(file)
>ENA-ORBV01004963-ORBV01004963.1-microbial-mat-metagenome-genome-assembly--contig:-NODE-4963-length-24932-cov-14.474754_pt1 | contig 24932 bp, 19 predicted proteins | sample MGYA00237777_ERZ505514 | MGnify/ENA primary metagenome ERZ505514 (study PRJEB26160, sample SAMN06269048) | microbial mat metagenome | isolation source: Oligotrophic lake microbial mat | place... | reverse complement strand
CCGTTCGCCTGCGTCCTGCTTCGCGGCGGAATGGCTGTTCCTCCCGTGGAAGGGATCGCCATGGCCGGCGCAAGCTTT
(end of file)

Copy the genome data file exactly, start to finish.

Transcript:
>ENA-ORBV01004963-ORBV01004963.1-microbial-mat-metagenome-genome-assembly--contig:-NODE-4963-length-24932-cov-14.474754_pt1 | contig 24932 bp, 19 predicted proteins | sample MGYA00237777_ERZ505514 | MGnify/ENA primary metagenome ERZ505514 (study PRJEB26160, sample SAMN06269048) | microbial mat metagenome | isolation source: Oligotrophic lake microbial mat | place... | reverse complement strand
CCGTTCGCCTGCGTCCTGCTTCGCGGCGGAATGGCTGTTCCTCCCGTGGAAGGGATCGCCATGGCCGGCGCAAGCTTT